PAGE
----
Areas of specialization:
- Clinical Pharmacology and Toxicology comprises all aspects of the scientific study of drugs in man. Its objective is to optimize drug therapy.
- Environmental Toxicology is the study of how chemicals move within the environment and affect biological systems.
- Genetic and Developmental Pharmacology and Toxicology is the study of interactions between drugs or toxins/toxicants and gene products.
- Metabolic Fate and Pharmacokinetics is the study of the absorption, distribution, metabolism, and elimination of drugs.
- Neuropharmacology and Toxicology is the study of how drugs affect cellular function in the nervous system.
- Respiratory Pharmacology and Toxicology is the study of how both drug and toxin exposure affect the human respiratory system.
- Molecular, Cellular and Biochemical Toxicology is the study of the molecular mechanisms through which toxicants produce adverse effects.
This tremendous breadth of areas represented by the faculty offers a wide choice of areas in which to specialize. In addition, formal programs termed Designated Emphasis in Reproductive Biology, Designated Emphasis in Biotechnology, Designated Emphasis in Translational Research are available to you if you wish to pursue subspecialty areas of Pharmacology and Toxicology in greater detail.
Additionally, students in our program are competitive for a number of training grants:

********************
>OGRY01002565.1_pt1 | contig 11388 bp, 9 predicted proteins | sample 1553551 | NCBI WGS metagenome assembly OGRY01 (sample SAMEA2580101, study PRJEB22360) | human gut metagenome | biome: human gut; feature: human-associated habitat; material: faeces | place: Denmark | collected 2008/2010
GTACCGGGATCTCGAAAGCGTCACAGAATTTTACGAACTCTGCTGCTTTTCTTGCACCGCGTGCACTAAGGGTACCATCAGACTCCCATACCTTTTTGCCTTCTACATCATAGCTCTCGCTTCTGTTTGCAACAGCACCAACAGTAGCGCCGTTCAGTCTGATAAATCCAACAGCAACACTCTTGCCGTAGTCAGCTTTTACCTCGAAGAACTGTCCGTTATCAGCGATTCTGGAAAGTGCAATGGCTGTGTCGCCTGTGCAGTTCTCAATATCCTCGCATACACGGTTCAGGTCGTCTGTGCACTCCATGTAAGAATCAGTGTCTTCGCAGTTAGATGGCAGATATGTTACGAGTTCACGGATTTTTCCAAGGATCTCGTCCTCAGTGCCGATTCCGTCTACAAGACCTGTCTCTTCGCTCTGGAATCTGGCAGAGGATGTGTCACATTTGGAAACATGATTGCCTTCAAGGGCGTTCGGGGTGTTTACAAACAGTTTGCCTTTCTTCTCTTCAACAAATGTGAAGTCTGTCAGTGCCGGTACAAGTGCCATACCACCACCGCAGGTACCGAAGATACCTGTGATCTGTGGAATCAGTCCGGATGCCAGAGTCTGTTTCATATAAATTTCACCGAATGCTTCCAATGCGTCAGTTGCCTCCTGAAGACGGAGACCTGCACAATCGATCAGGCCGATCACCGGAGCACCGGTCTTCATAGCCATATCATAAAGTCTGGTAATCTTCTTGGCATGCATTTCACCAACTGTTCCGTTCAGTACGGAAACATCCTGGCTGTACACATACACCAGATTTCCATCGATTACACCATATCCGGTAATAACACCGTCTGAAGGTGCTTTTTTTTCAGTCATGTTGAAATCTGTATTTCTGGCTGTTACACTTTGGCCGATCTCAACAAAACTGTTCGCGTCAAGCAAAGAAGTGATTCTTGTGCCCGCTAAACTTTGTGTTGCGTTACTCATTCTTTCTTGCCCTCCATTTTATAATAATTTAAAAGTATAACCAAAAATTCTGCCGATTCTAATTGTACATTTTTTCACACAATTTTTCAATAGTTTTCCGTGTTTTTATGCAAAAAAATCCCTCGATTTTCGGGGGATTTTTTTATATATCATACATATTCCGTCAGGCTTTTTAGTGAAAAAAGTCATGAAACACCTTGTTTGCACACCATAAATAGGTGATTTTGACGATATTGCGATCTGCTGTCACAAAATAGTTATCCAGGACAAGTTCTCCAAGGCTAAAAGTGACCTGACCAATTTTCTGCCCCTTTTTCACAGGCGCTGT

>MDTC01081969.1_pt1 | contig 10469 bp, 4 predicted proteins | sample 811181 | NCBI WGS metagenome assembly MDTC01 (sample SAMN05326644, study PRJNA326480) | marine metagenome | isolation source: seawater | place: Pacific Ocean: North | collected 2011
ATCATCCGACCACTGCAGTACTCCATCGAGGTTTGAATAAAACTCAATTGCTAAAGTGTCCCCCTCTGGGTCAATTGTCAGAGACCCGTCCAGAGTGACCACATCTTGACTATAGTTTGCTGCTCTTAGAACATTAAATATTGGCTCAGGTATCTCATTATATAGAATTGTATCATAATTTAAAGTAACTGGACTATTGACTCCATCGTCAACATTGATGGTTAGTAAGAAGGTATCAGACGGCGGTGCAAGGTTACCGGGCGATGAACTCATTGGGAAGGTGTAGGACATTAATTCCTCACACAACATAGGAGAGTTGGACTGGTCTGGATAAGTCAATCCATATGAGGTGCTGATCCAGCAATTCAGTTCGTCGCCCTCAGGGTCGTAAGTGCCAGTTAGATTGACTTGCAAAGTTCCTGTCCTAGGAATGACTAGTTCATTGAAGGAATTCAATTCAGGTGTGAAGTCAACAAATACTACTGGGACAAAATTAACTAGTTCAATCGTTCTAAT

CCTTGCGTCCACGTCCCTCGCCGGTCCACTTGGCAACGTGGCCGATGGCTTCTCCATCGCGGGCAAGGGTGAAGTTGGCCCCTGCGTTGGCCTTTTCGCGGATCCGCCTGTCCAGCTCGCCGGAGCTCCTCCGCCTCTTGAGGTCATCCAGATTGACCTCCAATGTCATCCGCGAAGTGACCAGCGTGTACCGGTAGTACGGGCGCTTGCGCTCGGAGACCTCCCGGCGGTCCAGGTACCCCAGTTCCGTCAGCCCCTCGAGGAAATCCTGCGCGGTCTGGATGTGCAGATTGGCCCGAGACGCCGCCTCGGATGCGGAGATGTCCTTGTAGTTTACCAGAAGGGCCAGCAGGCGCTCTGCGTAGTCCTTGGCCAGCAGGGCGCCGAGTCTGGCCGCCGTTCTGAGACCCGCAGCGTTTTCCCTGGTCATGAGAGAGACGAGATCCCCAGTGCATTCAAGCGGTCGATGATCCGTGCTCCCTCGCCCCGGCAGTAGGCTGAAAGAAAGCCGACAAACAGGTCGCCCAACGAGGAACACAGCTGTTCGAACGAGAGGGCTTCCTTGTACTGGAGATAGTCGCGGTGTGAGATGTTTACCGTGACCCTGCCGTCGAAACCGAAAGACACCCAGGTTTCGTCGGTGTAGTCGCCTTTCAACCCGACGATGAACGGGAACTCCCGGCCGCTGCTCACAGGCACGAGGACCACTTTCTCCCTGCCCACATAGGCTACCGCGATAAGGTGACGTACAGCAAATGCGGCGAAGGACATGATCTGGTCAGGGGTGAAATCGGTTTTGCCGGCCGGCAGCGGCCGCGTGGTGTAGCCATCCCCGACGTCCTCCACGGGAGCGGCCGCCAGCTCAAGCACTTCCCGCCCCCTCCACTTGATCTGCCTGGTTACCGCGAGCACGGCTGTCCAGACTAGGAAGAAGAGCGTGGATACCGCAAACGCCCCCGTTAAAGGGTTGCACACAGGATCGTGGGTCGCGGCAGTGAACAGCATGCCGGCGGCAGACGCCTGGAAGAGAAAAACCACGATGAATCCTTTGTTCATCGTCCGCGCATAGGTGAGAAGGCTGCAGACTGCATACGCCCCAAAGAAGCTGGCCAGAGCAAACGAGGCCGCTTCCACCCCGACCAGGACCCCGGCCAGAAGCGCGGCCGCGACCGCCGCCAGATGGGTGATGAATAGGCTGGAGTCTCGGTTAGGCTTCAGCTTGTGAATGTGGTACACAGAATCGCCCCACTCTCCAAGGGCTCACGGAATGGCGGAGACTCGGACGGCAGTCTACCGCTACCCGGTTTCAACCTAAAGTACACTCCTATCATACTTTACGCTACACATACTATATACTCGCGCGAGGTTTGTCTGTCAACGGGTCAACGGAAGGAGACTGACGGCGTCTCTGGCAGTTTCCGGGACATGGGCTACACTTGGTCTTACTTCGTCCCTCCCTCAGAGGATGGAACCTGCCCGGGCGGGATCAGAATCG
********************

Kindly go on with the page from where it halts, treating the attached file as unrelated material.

"This Program broadens the research perspectives and skills of trainees interested in pharmacological research. It leverages the multidisciplinary biomedical research environment at UC Davis with its highly successful programs in drug development. One goal is to provide trainees with a detailed “inside look” at and understanding of drug development from target identification into clinic. The second goal is to provide students from PhD programs outside the Pharmacology PhD program training in the core concepts of Pharmacology including Pharmacodynamics and Pharmacokinetics. The Program fosters interactions among investigators and predoctoral fellows from different departments and PhD programs that share an interest in pharmacological sciences. The Program increases understanding of and interest in the concepts, challenges, and opportunities in pharmacological research and therapeutics. It fosters collaborations between established research scientists in pharmacology and their future colleagues in basic and clinical research across academic, government and private sectors."
"The NIEHS training program at UC Davis offers interdisciplinary predoctoral training in environmental health science. The objective of this predoctoral program is to train the next generation of environmental health scientists through interdisciplinary research and coursework that address issues of direct relevance to the NIEHS mission. Training faculty consist of 53 active researchers with substantial experience in mentoring predoctoral students. Areas of research focus in this training program are: (1) Cancer; (2) Endocrine and Metabolic Mechanisms of Toxicity; (3) Genotoxicity and Epigenetics; (4) Neurotoxicology; and (5) Respiratory Toxicology. Faculty interests and expertise overlap in these areas facilitating interaction among labs, which in turn promotes interdisciplinary approaches to studying the impact of environmental factors on human biology and disease. Trainees are recruited from several graduate groups that provide disciplinary training relevant to environmental health sciences: toxicology, exposure assessment, epidemiology, cell and molecular biology, neuroscience and pathophysiology."
"The UC Davis Superfund Research Program conducts and translates research on hazardous substances in the environment and their impact on human health.